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Want to transfer shares of company in UAE? Take this legal course

Q. My uncle, along with his business partner, had registered a company in the UAE. Due to issues with his business partner, he does not wish to continue as a shareholder in the company and wants to remove his name from the trade licence. However, his partner is neither willing to close the company nor is he willing to pay for the shares owned by my uncle. How do we handle the situation?

Answer 

You have not specified the type of company which is co-owned by your uncle. We assume it is a limited liability company located in the mainland of UAE. The mainland companies in the UAE are governed by the provisions of Federal Law 2 of 2015 and its amendments (the ‘Commercial Companies Law’).

In the event this company is a limited liability company, there must be a Memorandum of Association and the contents of the same shall be in accordance with Article 42, 43 and Article 73 of the Commercial Companies Law. The Memorandum of Association of a limited liability company stipulates the provisions relating to the transfer of shares and liquidation of a company. Further, Article 79 the Commercial Companies Law allows a partner to transfer his shares to other existing partner or any other third party.

It states, “(1) A partner may assign or pledge his share in the company to another party or to a third party. Such assignment or pledge shall be made in accordance with the terms of the Memorandum of Association of the company under an official document, in accordance with the provisions of this law. Such assignment or pledge shall not be valid against third parties until the date of its entry in the commercial register with the competent authority.

2. The company shall not reject the entry of such assignment or pledge in the register unless the transfer or pledge violates the provisions of the Memorandum of Association or this Law.”

Article 80 of the Commercial Companies Law states procedures related to the assignment of shares in a limited liability company. It states, “1. If a partner wishes to assign his share to a person who is not a partner, with or without consideration, he shall notify the other partners through the manager of the company of the assignee or the purchaser and the terms of the assignment of sale.

The manager shall notify the partners as soon as he receives the notice.

2. Every partner may demand to pre-empt the share as set forth in Clause 1 of this Article within 30 days from the date of notifying the manager of the agreed price. In the event of dispute on the price, such share shall be assessed by one or more experts with technical and financial experience in the subject matter of the share, as nominated by the competent authority on demand by the applicant for pre-emption and at his expenses.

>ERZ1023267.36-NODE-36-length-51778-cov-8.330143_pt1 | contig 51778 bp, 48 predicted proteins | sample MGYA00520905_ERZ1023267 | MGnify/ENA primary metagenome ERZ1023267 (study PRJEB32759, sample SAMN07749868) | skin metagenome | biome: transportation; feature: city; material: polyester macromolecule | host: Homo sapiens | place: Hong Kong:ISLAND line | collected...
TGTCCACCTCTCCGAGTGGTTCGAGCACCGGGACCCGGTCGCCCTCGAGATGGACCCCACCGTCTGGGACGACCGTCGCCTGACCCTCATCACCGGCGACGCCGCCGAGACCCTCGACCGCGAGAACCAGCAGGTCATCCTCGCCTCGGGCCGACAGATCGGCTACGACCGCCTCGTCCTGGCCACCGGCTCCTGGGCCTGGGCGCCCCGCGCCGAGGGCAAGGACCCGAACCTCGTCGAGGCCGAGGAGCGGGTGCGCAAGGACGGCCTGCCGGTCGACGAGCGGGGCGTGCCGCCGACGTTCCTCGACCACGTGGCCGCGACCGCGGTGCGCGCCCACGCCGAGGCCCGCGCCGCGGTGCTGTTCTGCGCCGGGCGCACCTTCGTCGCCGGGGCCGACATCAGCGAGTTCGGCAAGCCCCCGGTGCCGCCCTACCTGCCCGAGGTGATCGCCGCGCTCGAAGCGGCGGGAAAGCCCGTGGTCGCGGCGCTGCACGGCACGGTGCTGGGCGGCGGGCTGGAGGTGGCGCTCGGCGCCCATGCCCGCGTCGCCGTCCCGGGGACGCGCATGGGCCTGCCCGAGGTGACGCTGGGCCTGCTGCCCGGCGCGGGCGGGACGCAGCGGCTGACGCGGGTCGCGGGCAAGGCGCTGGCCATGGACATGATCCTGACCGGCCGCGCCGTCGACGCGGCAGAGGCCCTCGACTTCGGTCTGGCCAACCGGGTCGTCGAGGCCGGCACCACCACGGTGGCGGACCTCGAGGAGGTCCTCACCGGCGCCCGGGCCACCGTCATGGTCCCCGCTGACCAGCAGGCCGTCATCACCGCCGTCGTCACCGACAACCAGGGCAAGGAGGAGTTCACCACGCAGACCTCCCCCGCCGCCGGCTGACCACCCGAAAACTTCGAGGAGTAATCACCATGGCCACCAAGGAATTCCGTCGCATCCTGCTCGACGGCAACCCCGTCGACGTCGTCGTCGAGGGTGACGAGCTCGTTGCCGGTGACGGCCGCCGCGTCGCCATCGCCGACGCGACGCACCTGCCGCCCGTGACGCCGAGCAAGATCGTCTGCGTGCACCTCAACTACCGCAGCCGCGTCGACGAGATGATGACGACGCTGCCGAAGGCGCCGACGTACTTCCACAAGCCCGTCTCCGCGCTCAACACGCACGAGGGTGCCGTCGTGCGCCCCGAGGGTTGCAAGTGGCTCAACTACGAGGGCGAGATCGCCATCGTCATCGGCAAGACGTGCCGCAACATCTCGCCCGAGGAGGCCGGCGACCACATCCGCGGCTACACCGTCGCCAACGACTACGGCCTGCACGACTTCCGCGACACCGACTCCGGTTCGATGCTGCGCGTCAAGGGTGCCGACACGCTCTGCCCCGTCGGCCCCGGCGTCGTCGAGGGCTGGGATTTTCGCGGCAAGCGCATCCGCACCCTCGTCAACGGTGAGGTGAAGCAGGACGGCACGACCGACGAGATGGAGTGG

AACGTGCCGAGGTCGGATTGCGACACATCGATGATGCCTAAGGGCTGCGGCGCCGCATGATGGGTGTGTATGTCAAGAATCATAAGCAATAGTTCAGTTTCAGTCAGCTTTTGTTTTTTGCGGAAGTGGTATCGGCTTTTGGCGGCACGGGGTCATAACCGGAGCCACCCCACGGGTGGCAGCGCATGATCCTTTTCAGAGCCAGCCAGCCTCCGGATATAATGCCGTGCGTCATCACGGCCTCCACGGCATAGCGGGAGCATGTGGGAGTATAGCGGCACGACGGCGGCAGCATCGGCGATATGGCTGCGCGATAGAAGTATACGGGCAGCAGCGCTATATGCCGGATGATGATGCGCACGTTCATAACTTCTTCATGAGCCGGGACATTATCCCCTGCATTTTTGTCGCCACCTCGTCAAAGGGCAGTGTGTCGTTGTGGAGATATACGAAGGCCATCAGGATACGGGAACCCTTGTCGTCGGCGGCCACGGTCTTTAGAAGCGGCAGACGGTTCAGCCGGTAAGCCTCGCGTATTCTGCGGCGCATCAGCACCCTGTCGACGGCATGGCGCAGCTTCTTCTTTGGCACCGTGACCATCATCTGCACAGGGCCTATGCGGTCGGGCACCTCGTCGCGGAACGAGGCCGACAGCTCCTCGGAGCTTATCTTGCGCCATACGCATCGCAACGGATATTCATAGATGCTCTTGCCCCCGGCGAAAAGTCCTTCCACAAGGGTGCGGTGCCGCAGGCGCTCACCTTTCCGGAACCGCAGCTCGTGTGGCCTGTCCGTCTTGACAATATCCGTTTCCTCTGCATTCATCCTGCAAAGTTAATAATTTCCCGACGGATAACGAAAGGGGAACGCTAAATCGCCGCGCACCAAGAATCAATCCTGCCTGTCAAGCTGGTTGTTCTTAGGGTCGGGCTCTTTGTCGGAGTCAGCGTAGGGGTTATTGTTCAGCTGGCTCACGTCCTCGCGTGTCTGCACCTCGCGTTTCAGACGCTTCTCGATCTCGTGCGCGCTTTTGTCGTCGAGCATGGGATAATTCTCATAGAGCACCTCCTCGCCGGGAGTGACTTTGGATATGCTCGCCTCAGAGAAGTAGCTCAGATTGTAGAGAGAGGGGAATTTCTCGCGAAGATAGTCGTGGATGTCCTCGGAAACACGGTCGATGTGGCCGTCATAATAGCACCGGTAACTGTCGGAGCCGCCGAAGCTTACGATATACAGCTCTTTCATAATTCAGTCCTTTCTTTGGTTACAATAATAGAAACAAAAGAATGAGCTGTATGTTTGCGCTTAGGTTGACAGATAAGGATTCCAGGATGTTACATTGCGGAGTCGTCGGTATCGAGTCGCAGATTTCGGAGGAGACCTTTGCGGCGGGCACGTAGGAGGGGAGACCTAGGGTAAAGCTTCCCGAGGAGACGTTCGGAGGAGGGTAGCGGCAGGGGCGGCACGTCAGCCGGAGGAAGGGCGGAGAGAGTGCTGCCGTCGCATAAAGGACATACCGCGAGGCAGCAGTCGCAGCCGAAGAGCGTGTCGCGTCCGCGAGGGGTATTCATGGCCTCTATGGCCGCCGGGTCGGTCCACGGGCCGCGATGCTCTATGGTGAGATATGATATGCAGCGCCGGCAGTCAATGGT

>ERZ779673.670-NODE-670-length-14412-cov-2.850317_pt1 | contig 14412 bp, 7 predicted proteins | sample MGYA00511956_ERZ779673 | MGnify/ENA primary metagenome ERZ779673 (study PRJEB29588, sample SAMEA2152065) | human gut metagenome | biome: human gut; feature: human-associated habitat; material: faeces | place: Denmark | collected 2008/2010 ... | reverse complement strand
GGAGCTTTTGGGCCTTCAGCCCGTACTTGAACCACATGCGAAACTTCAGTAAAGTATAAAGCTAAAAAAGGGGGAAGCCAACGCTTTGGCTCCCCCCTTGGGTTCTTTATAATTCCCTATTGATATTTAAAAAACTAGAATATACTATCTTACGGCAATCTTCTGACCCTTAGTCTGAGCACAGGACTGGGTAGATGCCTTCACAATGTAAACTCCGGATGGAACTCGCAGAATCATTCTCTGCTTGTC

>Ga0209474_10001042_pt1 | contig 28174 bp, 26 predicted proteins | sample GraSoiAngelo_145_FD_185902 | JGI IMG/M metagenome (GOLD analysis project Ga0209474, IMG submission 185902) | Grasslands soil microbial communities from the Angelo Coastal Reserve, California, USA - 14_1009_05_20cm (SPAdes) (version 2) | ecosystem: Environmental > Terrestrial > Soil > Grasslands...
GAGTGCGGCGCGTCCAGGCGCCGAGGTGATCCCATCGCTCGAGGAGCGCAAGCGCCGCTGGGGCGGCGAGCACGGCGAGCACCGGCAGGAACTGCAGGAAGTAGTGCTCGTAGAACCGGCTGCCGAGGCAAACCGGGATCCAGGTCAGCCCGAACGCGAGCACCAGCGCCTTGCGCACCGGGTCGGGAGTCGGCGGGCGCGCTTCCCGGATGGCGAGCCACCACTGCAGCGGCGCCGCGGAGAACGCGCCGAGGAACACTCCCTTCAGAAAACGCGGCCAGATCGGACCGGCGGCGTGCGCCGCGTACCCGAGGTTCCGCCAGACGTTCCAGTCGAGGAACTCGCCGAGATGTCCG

3. If the right of pre-emption is used by more than one partner, the share(s) offered for sale shall be divided among such partners pro rata to their respective shareholdings, subject to the provisions of Article 76 of this law.

4. If the period as set forth in Clause 2 of this Article has lapsed without use of the pre-emption right by a partner, the relevant partner shall be free to dispose of his share.”

Based on the aforementioned provisions of law, if your uncle’s partner is not willing to buy the shares owned by him, he may sell the shares in the company to any third party.

Further, the company may be liquidated as per the provisions mentioned in the Memorandum of Association of the company. This is in accordance with Article 306 of the Commercial Companies Law, which states, “Unless the Memorandum of Association or Articles of Association of the company provides for the method of liquidation or the partners agree otherwise upon the dissolution of the company, the provisions of this law shall apply to the liquidation of the company.”

On the other hand, the firm may also be liquidated based on a court order. This is in accordance with Article 308 (2) of the Commercial Companies Law, which states, “If liquidation is made under judgment, the competent court shall point out the method of liquidation and appoint the liquidator. In all events, the task of the liquidator shall not be terminated by the death, declaration of bankruptcy, insolvency or interdiction ordered against the partners, even if he is appointed by the partners.”

We further advise you to approach the Economic Department in the emirate concerned and the Amicable Settlement Center of the competent court which has jurisdiction to hear this matter for more clarifications.

Know the law

If the right of pre-emption is used by more than one partner, the share(s) offered for sale shall be divided among such partners pro rata to their respective shareholdings.

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Credit Goes to – KhaleejTimes

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